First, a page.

While chatting with two women at a checkout line in South Pasadena one afternoon in 2009, I noticed one of them had a mild speech impediment and was "listening," by reading our lips. On further inquiry, I learned that she was born deaf, but had been diagnosed early, and could communicate with ease.
What's surprising about that? This rarely happens in India – where I was born – because hearing screening is nearly non-existent. By the time hearing impairment is diagnosed, a child is typically four or five years old, has lost valuable time, and rarely catches up in development with his or her non-hearing impaired peers.
90 percent of all babies born with hearing loss are born in developing countries like India, due to jaundice, meningitis, parental history, toxic drugs, birth trauma and other factors. To identify the 100,000 babies born annually with hearing loss in India alone, 26 million babies would need to be screened yearly. I wanted to change this.
For those who presume that "design" means making things pretty, let me offer this. First, design should be empathetic to the problems of others. Second, it can solve problems in a creative way, driving value for everyone involved.
In 2012, I founded Sohum Innovation Lab to do context-specific innovation in health care for resource-poor settings. My goal was to help solve a wide range of problems. We set out to tackle a mission of this magnitude using three key solutions:
Create an awareness campaign
Introduce a unique device that is designed to perform in the extreme conditions that usually exist in resource-poor settings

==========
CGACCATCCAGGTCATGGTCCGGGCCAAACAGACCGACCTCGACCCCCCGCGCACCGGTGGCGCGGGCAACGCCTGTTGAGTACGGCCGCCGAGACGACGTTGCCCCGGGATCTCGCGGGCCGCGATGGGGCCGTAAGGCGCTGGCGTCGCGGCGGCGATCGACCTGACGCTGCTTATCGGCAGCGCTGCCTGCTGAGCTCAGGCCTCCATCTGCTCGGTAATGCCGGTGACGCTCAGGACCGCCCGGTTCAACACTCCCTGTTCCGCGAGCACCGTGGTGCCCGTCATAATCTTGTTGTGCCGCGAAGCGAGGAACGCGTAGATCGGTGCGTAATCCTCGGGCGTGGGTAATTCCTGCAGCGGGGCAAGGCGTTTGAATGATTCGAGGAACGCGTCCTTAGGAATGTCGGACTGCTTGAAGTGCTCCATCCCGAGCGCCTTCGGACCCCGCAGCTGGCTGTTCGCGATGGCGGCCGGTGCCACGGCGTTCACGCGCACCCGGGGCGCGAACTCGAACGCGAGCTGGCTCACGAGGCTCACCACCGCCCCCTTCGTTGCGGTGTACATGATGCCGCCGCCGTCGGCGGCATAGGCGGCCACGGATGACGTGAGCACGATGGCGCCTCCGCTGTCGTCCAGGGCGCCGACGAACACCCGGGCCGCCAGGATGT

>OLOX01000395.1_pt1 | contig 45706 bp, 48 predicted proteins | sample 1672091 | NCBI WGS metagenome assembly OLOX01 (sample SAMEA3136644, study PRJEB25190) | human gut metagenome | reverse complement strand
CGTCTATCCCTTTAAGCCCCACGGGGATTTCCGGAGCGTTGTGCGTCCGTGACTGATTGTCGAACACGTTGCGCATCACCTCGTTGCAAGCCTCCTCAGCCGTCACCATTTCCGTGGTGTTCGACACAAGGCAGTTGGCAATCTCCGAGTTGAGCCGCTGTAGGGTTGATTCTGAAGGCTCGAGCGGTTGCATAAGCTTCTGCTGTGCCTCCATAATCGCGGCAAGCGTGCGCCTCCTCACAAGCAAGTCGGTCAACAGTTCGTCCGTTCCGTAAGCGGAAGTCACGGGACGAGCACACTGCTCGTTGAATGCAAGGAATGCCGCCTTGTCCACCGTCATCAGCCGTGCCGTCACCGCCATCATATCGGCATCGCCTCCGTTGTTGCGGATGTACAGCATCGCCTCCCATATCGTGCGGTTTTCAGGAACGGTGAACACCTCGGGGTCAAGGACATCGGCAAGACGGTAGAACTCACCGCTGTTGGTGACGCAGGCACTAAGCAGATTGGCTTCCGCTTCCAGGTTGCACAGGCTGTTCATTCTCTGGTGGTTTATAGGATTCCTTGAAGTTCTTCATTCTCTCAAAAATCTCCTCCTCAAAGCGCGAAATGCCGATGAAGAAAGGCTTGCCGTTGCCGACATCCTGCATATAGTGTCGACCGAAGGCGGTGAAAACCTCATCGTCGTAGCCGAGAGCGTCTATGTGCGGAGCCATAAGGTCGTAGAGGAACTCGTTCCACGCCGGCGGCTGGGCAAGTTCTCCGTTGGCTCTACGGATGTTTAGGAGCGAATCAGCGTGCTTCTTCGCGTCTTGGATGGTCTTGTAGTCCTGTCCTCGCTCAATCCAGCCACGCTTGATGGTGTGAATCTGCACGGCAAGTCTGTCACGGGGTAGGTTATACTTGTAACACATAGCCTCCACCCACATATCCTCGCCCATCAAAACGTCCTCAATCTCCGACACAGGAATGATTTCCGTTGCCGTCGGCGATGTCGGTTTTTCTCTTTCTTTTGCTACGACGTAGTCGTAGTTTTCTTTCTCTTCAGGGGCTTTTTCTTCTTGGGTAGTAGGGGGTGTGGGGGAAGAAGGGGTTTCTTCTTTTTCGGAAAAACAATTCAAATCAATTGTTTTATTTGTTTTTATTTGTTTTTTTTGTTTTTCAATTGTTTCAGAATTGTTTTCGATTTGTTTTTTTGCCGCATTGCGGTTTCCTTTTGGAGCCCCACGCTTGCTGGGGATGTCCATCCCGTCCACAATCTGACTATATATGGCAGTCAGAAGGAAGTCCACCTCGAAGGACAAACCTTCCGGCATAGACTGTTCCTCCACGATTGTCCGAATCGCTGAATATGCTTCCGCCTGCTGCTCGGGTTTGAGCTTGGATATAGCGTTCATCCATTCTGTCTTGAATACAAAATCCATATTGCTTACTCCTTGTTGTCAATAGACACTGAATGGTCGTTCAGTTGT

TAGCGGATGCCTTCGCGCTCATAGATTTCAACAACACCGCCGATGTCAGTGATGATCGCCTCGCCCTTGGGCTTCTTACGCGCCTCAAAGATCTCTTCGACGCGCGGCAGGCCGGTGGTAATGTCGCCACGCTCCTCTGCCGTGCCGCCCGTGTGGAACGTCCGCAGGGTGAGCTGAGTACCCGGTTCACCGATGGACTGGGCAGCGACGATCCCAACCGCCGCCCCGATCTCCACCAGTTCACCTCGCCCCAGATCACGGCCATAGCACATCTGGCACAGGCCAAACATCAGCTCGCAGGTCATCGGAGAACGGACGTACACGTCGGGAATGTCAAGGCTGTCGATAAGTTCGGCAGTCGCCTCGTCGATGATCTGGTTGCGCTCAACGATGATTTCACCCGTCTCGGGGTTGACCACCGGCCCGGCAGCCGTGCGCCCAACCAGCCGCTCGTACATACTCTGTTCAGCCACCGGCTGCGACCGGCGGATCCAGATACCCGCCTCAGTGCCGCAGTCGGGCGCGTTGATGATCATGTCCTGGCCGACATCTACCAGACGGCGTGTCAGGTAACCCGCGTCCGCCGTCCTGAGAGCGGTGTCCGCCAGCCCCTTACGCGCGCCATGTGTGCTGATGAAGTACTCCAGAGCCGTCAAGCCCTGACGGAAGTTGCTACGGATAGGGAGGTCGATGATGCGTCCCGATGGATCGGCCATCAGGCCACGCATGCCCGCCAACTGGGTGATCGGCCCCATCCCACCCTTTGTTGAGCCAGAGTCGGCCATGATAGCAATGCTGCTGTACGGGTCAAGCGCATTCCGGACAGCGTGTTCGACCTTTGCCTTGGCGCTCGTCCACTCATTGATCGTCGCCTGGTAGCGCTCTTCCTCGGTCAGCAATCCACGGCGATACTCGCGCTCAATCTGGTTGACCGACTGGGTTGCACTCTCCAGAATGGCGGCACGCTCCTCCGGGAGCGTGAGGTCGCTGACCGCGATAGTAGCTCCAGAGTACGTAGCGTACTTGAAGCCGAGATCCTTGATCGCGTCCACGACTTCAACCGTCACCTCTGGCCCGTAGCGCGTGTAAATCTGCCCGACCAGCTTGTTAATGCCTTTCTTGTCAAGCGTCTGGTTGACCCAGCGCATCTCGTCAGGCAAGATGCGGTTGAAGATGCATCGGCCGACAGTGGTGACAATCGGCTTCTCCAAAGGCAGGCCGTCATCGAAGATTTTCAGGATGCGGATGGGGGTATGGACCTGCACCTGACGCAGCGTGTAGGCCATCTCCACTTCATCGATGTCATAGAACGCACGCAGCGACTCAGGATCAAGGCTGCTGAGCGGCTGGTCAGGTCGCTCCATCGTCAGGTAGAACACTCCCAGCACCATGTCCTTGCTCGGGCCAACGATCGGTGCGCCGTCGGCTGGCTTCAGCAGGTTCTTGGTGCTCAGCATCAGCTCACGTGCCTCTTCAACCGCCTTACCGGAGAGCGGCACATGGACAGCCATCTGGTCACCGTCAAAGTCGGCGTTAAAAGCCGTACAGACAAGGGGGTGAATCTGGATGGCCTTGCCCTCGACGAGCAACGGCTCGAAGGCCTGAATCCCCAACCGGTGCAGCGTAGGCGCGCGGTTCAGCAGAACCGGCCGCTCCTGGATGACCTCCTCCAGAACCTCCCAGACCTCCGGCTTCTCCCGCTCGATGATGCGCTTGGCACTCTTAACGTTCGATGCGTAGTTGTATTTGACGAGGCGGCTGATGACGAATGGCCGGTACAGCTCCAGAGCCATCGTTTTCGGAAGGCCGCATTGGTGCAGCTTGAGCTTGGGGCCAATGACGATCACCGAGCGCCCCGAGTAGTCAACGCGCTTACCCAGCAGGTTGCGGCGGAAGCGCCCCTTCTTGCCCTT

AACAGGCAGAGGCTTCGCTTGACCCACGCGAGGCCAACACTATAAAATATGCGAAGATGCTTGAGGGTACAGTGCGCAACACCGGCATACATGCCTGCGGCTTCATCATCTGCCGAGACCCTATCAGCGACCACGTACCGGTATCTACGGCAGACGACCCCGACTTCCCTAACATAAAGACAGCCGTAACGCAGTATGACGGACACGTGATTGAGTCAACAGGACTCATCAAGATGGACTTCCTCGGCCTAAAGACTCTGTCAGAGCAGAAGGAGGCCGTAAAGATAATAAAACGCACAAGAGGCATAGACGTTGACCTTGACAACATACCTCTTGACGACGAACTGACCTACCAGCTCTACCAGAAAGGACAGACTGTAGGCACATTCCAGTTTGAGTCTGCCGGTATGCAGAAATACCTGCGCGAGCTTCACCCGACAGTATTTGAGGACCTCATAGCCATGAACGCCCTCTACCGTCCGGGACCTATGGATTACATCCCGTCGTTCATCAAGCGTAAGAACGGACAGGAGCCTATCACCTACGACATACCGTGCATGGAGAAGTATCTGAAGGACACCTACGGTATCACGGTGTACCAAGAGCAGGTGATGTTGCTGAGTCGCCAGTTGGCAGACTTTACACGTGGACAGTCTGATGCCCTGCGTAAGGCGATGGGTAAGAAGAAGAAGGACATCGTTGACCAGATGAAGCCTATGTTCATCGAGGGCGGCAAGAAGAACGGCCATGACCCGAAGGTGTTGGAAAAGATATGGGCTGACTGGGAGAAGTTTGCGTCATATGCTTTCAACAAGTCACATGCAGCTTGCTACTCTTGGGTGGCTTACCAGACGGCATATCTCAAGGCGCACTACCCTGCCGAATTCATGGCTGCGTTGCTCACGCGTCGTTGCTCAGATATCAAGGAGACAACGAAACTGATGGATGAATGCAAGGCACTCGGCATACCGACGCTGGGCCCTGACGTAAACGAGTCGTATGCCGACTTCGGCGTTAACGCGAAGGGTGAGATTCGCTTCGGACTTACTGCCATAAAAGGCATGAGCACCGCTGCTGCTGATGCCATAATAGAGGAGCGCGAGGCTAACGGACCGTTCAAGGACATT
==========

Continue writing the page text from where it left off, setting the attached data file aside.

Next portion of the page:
Coordinate a network of experts who can give appropriate care at the right time
After working with large and small corporations around the world, I learned that sometimes the solution calls for a new product, maybe new features, and/or new functions. However, in many instances, an awareness campaign or a new business model or new service can best solve the problem. Not only did we need to have many great ideas to solve a problem innovatively, we also had to find the right ideas that made maximum impact for both solving the problem at scale, and made business sense. In this process, I realized that I had found my vocation in innovation.
Today, I innovate as part of the Innovation team's Emerging Growth Group (iEGG) at Nestlé Purina and draw much of my inspiration from my rambunctious cats, Huck and Greebo. I aspire to continually bring innovative thought and the entrepreneurial spirit to the work I do here.
Neeti was recently featured in Forbes Magazine as one of India's top 30 under 30.